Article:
Dear Liz,

When I took my job a year ago, my boss made me sign a piece of paper that said I would stay in the job for two years. If I don’t do it, there goes my reference from this job. I’ve only been in the job for a year but I’m ready to go. I can see why they asked me for a two-year commitment. This is not a good place to work.

I’m proud of myself for sticking it out for a year. The turnover rate is ridiculous and that makes sense because the managers’ expectations are unrealistic. I’ve put my whole life on hold to do this job for the past year and I get nothing back in return. Apart from losing my good reference from this company do I have anything else to worry about if I leave before my written two-year commitment is up?


Dear Rani,

There is a real way for a company to get a two-year commitment out of you (or any length of commitment they want) and that is to write an employment contract. In the contract, they make a commitment to you and you make a commitment to them.

If you leave before the two years is up, you’ll lose some kind of bonus or incentive. If they let you go before the two years is up (unless there is a good reason for it, like egregious bad behavior on your part) they have to pay you a fee that you and they will have negotiated up front.

The piece of paper you signed committing to stay with the company for two years is a fake agreement. It means nothing. You can quit a job whenever you want. Any employer that really wants to keep you on board will pay you to stick around.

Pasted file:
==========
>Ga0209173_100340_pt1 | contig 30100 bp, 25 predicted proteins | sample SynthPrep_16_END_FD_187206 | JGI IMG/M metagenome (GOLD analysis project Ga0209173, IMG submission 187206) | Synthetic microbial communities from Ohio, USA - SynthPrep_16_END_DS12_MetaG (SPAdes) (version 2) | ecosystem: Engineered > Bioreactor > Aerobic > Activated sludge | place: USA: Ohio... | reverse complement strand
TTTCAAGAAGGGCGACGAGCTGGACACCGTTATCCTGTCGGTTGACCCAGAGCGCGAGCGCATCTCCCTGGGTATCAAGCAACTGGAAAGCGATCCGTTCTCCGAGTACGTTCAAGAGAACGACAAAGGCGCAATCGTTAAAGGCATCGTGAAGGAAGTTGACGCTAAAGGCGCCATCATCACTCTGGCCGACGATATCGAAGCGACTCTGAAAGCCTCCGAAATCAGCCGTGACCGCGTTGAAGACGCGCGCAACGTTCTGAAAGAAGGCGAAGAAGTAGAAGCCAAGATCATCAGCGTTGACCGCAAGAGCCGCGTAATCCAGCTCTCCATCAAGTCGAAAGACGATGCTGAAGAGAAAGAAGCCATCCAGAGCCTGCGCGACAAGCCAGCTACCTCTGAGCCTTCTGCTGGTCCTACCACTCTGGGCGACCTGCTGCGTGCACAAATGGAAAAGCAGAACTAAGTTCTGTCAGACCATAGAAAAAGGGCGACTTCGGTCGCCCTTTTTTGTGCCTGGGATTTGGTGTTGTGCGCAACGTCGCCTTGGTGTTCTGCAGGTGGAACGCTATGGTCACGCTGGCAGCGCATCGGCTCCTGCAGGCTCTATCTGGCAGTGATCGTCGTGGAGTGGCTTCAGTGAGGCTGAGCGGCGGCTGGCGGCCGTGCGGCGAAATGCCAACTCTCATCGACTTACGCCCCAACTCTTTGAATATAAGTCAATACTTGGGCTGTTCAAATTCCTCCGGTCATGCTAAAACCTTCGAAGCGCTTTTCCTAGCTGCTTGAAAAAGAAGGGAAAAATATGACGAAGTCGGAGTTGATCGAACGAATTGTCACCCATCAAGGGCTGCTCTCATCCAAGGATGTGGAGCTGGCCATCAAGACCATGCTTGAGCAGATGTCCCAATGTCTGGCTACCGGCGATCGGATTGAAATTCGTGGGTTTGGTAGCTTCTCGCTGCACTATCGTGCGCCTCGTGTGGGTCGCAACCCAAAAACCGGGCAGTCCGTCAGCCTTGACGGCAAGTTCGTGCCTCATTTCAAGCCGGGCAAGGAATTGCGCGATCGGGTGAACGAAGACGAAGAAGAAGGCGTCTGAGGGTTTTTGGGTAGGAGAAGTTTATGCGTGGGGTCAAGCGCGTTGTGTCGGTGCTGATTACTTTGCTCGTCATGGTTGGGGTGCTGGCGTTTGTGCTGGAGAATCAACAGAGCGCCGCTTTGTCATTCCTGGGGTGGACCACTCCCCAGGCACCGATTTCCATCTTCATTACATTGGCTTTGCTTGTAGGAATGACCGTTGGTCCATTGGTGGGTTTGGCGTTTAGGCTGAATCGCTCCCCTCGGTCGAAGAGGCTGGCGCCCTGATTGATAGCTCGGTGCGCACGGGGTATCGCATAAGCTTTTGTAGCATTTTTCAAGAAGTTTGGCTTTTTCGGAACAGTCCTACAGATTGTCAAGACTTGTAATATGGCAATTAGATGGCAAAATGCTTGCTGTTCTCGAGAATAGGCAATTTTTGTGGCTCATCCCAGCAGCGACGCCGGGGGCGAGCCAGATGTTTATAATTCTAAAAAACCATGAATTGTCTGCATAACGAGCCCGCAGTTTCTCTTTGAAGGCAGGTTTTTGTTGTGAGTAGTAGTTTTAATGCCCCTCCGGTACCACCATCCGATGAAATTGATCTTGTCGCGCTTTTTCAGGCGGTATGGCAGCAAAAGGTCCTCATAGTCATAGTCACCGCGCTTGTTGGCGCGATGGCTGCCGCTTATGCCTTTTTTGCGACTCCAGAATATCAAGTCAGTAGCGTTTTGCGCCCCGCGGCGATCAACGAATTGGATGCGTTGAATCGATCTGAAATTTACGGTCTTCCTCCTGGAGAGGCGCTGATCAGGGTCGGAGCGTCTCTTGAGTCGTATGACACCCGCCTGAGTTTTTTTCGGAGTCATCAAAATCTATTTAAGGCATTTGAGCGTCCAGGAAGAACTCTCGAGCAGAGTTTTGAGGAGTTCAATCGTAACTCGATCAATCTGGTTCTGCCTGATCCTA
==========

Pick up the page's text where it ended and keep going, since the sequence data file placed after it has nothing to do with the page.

It sounds like your soon-to-be-ex-manager thought he could twist your arm to get you to stay in the company longer than your gut is advising you to do.

That’s too bad for him! He could have proposed an employment agreement between you and the organization at any point during the past year and he didn’t do it. You can leave without apology.

In my opinion an employee’s job is to give his or her best at work every day. A manager’s job is to give that employee a reason to come back to work tomorrow.

Don’t worry about the glowing reference you won’t get from this organization once you leave. You weren’t likely to get a glowing reference even if you had stuck it out for the whole two years. Almost nobody gives glowing references anymore, since most corporations started funneling all reference requests to HR where they will only verify your titles and dates of employment.

You can collect some LinkedIn recommendations from your colleagues, customers and vendors, instead. Then you won’t need a glowing reference from your boss. If he or she is bent out of shape over your departure, that is learning that Mother Nature wants your boss to get. You are on your path. Take a step!

All the best,


Liz Ryan is the CEO and founder of Human Workplace. Follow her on Twitter

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